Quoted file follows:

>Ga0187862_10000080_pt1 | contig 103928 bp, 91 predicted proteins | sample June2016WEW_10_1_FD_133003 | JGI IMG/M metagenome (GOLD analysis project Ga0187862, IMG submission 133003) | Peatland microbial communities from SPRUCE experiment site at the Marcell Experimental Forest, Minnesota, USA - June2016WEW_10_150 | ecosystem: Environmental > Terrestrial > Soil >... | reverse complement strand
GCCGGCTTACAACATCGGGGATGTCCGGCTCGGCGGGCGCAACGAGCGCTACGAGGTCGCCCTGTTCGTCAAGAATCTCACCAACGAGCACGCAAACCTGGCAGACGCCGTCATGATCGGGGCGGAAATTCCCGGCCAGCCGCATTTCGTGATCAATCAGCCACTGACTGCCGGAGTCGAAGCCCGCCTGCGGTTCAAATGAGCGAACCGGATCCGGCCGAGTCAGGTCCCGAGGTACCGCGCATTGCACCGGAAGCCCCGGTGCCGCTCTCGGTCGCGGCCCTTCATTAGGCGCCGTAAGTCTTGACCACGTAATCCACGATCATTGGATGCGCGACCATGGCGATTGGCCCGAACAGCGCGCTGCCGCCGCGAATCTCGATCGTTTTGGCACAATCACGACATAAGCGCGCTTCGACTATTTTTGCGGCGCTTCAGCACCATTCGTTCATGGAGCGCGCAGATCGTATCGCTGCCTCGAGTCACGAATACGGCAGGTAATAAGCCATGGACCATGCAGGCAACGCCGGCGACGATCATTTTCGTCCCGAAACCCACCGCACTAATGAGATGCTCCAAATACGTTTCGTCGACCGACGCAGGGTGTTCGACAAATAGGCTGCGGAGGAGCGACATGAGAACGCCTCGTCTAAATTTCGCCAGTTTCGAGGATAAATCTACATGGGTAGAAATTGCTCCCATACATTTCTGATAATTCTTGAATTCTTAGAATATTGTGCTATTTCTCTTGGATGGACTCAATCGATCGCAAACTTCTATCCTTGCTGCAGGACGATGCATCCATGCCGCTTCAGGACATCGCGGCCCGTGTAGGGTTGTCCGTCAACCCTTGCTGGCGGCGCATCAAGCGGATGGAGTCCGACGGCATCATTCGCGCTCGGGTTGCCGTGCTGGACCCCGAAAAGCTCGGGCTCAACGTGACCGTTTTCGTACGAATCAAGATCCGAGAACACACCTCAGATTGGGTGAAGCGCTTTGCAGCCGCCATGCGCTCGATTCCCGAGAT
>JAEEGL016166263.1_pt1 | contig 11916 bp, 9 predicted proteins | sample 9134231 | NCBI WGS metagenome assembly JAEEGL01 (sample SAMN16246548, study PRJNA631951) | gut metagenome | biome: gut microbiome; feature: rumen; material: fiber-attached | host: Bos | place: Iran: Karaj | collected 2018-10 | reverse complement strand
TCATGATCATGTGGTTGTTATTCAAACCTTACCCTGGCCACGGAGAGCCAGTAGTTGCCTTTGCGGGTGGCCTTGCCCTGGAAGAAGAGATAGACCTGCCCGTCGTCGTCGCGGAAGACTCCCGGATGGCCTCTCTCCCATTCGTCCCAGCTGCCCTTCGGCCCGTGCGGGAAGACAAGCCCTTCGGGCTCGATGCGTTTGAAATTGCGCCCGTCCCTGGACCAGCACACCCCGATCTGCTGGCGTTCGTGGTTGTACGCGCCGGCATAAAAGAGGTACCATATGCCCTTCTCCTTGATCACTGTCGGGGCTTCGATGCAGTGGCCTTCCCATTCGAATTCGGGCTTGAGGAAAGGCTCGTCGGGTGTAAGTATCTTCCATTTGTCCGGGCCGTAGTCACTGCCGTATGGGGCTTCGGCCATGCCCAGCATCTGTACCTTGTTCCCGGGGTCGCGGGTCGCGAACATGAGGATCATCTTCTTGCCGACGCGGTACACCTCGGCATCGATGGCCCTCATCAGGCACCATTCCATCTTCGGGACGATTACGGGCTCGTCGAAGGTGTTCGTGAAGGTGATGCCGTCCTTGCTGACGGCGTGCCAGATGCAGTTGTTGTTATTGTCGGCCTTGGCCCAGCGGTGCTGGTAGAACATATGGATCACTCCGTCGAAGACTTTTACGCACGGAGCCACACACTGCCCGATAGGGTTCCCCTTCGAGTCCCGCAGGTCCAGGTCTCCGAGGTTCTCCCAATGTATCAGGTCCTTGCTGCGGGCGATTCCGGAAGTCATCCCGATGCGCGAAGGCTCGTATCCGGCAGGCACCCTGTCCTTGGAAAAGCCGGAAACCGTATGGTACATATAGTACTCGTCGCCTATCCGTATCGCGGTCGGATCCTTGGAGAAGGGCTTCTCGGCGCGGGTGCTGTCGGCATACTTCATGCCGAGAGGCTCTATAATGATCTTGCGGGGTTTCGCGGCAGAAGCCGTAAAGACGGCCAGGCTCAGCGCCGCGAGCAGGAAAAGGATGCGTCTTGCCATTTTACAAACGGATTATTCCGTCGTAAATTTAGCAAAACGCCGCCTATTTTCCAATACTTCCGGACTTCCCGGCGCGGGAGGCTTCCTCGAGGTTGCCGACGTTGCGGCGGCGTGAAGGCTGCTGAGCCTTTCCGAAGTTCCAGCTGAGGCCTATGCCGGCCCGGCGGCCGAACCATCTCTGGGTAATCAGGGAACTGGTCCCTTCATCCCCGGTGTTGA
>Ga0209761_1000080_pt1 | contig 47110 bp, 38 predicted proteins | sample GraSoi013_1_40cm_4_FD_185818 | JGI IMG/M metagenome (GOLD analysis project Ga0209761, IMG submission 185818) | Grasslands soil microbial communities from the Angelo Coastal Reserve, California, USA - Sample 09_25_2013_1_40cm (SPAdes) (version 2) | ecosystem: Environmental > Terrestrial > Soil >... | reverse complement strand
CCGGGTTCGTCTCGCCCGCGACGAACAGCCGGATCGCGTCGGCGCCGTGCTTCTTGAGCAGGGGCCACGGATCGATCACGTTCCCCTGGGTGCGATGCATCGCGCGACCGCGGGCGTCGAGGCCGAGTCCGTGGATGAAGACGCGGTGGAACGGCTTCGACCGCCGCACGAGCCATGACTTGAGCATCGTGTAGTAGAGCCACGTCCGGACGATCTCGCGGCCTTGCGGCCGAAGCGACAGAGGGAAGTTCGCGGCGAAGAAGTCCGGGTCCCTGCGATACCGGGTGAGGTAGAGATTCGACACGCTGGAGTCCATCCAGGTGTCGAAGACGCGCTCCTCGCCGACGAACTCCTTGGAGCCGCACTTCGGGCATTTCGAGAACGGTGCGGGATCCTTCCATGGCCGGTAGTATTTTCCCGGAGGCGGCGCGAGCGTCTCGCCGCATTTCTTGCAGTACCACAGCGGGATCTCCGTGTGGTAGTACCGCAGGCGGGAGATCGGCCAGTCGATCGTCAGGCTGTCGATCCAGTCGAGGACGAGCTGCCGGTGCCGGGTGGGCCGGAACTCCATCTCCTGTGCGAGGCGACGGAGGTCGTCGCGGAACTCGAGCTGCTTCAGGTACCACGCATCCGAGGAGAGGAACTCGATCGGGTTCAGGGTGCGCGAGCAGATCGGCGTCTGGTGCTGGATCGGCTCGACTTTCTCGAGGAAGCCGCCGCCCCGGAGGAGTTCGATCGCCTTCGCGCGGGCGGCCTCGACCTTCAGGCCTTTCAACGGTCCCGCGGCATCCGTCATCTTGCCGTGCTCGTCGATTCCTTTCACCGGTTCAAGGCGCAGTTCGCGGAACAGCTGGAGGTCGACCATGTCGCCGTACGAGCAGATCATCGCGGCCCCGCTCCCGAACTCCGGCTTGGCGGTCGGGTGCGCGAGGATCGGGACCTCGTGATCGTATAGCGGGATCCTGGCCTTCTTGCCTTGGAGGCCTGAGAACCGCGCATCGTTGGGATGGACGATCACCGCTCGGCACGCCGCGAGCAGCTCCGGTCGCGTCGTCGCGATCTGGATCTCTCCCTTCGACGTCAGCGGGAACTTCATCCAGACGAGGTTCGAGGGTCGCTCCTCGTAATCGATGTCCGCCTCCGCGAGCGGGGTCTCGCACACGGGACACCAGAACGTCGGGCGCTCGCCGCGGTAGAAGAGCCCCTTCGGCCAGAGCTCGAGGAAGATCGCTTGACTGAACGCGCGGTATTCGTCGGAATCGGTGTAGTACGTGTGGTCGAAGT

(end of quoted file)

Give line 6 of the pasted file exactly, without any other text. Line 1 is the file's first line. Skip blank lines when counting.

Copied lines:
CCGGGTTCGTCTCGCCCGCGACGAACAGCCGGATCGCGTCGGCGCCGTGCTTCTTGAGCAGGGGCCACGGATCGATCACGTTCCCCTGGGTGCGATGCATCGCGCGACCGCGGGCGTCGAGGCCGAGTCCGTGGATGAAGACGCGGTGGAACGGCTTCGACCGCCGCACGAGCCATGACTTGAGCATCGTGTAGTAGAGCCACGTCCGGACGATCTCGCGGCCTTGCGGCCGAAGCGACAGAGGGAAGTTCGCGGCGAAGAAGTCCGGGTCCCTGCGATACCGGGTGAGGTAGAGATTCGACACGCTGGAGTCCATCCAGGTGTCGAAGACGCGCTCCTCGCCGACGAACTCCTTGGAGCCGCACTTCGGGCATTTCGAGAACGGTGCGGGATCCTTCCATGGCCGGTAGTATTTTCCCGGAGGCGGCGCGAGCGTCTCGCCGCATTTCTTGCAGTACCACAGCGGGATCTCCGTGTGGTAGTACCGCAGGCGGGAGATCGGCCAGTCGATCGTCAGGCTGTCGATCCAGTCGAGGACGAGCTGCCGGTGCCGGGTGGGCCGGAACTCCATCTCCTGTGCGAGGCGACGGAGGTCGTCGCGGAACTCGAGCTGCTTCAGGTACCACGCATCCGAGGAGAGGAACTCGATCGGGTTCAGGGTGCGCGAGCAGATCGGCGTCTGGTGCTGGATCGGCTCGACTTTCTCGAGGAAGCCGCCGCCCCGGAGGAGTTCGATCGCCTTCGCGCGGGCGGCCTCGACCTTCAGGCCTTTCAACGGTCCCGCGGCATCCGTCATCTTGCCGTGCTCGTCGATTCCTTTCACCGGTTCAAGGCGCAGTTCGCGGAACAGCTGGAGGTCGACCATGTCGCCGTACGAGCAGATCATCGCGGCCCCGCTCCCGAACTCCGGCTTGGCGGTCGGGTGCGCGAGGATCGGGACCTCGTGATCGTATAGCGGGATCCTGGCCTTCTTGCCTTGGAGGCCTGAGAACCGCGCATCGTTGGGATGGACGATCACCGCTCGGCACGCCGCGAGCAGCTCCGGTCGCGTCGTCGCGATCTGGATCTCTCCCTTCGACGTCAGCGGGAACTTCATCCAGACGAGGTTCGAGGGTCGCTCCTCGTAATCGATGTCCGCCTCCGCGAGCGGGGTCTCGCACACGGGACACCAGAACGTCGGGCGCTCGCCGCGGTAGAAGAGCCCCTTCGGCCAGAGCTCGAGGAAGATCGCTTGACTGAACGCGCGGTATTCGTCGGAATCGGTGTAGTACGTGTGGTCGAAGT